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Invited Symposium

The State-of-the-Science on Factorial Invariance

Sunday, May 24, 2009, 1:00 PM - 2:20 PM
Yerba Buena 3 - 4

Todd D. Little Chair: Todd D. Little
University of Kansas

Factorial invariance involves testing the assumption that measures of constructs have the same meaning in two or more groups or two or more measurement occasions. Tests of construct differences can only be examined after the comparable meaning of the constructs is established. We present state-of-the-science thinking on this essential concept.

Todd D. Little

Factorial Invariance: What It Is and Why It Is So Damn Important
Todd D. Little
University of Kansas
I will provide a conceptual overview of what factorial invariance is and why we need to test for it. I'll draw parallels to Differential Item Functioning and other forms of testing for whether our measures are comparable across one or more groups or two or more time points.

Roger Millsap

Prediction Using Measures That Violate Factorial Invariance: What Happens?
Roger Millsap
Arizona State University
For measures that fit a common factor model in multiple groups, the question of invariance in the factor structure across groups (i.e., factorial invariance) can be explored empirically. When violations of invariance are found, and we want to use those measures in prediction, what are the consequences? This question is particularly important in the use of measures for selection. The question is addressed here for linear prediction.

Nilam Ram

Time For Change?: Redefining and Reconsidering the Role of Factorial Invariance in Psychological Inquiry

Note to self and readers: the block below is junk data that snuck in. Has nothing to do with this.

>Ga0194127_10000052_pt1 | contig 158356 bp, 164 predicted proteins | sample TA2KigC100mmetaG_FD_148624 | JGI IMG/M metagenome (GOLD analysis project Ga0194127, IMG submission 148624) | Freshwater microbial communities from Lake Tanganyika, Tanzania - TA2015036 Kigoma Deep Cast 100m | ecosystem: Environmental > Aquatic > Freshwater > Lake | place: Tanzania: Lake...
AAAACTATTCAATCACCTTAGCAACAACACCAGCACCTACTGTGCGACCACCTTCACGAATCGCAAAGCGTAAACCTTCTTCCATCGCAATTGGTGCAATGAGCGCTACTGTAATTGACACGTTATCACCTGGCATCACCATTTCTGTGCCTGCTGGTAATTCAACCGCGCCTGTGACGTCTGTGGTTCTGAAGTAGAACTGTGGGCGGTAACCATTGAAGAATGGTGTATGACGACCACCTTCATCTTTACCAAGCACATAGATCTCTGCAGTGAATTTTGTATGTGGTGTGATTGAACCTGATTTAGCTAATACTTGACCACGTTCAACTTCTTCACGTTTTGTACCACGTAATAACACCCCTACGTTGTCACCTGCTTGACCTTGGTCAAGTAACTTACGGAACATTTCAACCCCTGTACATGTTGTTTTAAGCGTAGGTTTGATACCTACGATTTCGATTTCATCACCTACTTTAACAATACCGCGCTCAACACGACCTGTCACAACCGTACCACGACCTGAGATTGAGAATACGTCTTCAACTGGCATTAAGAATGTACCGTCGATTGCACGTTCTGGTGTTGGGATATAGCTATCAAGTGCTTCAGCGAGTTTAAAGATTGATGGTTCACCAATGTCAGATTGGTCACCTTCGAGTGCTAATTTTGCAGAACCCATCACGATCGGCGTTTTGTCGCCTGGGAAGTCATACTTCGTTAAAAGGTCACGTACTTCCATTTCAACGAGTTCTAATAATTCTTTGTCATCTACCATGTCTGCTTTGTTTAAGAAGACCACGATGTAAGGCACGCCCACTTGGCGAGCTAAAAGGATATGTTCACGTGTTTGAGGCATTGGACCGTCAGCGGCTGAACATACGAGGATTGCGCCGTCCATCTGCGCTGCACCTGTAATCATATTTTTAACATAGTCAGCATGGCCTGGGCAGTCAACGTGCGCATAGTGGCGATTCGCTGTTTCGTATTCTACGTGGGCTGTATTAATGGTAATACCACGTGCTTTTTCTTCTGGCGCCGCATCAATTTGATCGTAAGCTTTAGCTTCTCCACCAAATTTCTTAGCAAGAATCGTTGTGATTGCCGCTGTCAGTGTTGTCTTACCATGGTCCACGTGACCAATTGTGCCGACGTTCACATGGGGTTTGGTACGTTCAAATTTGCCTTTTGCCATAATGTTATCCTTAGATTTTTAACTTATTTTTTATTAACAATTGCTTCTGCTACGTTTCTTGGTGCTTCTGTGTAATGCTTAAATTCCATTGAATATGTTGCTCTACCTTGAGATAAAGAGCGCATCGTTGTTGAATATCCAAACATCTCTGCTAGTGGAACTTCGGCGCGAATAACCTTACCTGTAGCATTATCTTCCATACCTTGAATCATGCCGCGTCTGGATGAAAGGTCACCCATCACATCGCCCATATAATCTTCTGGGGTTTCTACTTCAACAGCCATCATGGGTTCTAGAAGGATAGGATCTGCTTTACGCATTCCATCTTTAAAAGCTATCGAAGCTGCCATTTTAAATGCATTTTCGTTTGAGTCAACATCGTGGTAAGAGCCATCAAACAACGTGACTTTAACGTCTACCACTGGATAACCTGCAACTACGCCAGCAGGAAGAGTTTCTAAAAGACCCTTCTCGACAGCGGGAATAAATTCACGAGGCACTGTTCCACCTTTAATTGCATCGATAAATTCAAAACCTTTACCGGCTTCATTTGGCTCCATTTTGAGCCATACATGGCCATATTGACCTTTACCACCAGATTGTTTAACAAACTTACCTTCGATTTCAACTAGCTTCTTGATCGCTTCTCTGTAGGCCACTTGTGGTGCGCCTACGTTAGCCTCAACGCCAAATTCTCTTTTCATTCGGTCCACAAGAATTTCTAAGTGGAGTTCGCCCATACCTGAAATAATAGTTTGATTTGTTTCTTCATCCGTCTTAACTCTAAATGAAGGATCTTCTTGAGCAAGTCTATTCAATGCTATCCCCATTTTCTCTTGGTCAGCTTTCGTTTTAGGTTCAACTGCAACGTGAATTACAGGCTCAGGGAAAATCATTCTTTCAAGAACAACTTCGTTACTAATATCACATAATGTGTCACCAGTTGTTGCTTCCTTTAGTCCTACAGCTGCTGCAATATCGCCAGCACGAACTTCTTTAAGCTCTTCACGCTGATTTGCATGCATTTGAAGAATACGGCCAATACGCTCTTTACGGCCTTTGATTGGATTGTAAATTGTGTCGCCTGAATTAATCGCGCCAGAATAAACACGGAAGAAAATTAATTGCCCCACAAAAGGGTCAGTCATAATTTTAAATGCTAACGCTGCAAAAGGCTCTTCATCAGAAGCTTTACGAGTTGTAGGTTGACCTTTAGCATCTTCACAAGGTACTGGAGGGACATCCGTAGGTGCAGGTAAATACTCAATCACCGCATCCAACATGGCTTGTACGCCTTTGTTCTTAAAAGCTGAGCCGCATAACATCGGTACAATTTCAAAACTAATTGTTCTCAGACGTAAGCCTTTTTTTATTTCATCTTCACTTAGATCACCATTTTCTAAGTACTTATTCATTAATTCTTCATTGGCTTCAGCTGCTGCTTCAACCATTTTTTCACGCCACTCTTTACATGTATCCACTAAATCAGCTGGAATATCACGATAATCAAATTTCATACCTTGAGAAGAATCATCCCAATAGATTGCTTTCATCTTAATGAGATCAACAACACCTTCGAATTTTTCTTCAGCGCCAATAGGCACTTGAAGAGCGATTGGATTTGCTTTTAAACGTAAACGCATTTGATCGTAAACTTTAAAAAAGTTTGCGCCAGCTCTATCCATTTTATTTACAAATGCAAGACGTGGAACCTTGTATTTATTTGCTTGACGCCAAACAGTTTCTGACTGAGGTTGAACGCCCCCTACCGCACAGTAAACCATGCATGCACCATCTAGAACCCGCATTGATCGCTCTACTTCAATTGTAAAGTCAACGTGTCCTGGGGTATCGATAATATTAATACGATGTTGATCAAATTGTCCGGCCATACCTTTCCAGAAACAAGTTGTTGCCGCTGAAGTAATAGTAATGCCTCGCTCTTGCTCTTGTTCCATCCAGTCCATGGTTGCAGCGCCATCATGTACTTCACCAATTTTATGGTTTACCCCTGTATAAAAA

Nilam Ram
Pennsylvania State University
Dominant methods for assessing factorial invariance invoke a set of beliefs and assumptions about the nature of data that seems somewhat at odds with the basic tenants of psychological inquiry. Although psychological science focuses on studying the behavior of individuals, the methodological procedures used often ignore or even suppress idiosyncratic aspects of behavior that may interfere with the development of general laws. Therefore, we suggest that the definitions of invariance be reconsidered and that new conceptions and approaches be developed. Using simulations and empirical data we present and illustrate the potential utility of conceptual and methodological frameworks that explicitly allow for an integration of individual behavioral realities and scientific need for universal laws. We underscore the need for precision in both the theoretical conceptions and methodological invocations of when and how individual and invariant aspects of behavior can and may be observed.

John R. Nesselroade, University of Virginia

Keith F. Widaman

Keith F. Widaman (Discussant)
University of California, Davis

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